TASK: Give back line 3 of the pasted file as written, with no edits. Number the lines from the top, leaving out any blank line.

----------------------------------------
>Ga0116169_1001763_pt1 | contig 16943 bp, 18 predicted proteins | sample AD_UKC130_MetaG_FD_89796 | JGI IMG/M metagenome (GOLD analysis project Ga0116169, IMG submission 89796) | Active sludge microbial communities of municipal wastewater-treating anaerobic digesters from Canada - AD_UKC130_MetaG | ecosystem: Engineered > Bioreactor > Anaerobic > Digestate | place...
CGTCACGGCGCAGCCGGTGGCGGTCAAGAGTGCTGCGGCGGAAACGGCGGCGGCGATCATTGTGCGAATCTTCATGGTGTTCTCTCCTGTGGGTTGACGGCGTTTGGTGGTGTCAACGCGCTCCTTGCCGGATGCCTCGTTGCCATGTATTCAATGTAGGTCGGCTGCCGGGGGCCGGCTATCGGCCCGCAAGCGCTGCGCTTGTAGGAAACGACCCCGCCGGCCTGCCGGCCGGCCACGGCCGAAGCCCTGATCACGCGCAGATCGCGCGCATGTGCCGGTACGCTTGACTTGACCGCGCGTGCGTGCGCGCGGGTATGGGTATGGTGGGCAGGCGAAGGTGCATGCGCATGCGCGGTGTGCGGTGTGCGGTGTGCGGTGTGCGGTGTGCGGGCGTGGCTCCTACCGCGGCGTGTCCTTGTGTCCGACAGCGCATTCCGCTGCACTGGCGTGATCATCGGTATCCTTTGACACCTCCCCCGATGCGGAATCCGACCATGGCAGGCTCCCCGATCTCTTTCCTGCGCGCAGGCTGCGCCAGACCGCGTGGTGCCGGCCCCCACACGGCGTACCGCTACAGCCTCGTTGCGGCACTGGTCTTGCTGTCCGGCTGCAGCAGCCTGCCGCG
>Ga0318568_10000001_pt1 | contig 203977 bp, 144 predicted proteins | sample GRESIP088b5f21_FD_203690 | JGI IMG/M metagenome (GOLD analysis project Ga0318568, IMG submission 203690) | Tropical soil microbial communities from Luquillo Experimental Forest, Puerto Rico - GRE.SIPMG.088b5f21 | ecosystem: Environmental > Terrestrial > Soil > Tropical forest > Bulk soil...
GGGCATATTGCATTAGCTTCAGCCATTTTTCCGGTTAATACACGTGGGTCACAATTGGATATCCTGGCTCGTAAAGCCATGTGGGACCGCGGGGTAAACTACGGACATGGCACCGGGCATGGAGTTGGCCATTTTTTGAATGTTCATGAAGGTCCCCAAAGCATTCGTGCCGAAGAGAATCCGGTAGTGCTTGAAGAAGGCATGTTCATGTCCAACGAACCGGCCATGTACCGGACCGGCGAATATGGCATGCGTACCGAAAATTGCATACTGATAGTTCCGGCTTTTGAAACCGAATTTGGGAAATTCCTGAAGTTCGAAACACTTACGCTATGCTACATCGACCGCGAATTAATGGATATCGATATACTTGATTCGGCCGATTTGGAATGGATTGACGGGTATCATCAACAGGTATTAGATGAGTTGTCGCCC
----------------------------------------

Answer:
>Ga0318568_10000001_pt1 | contig 203977 bp, 144 predicted proteins | sample GRESIP088b5f21_FD_203690 | JGI IMG/M metagenome (GOLD analysis project Ga0318568, IMG submission 203690) | Tropical soil microbial communities from Luquillo Experimental Forest, Puerto Rico - GRE.SIPMG.088b5f21 | ecosystem: Environmental > Terrestrial > Soil > Tropical forest > Bulk soil...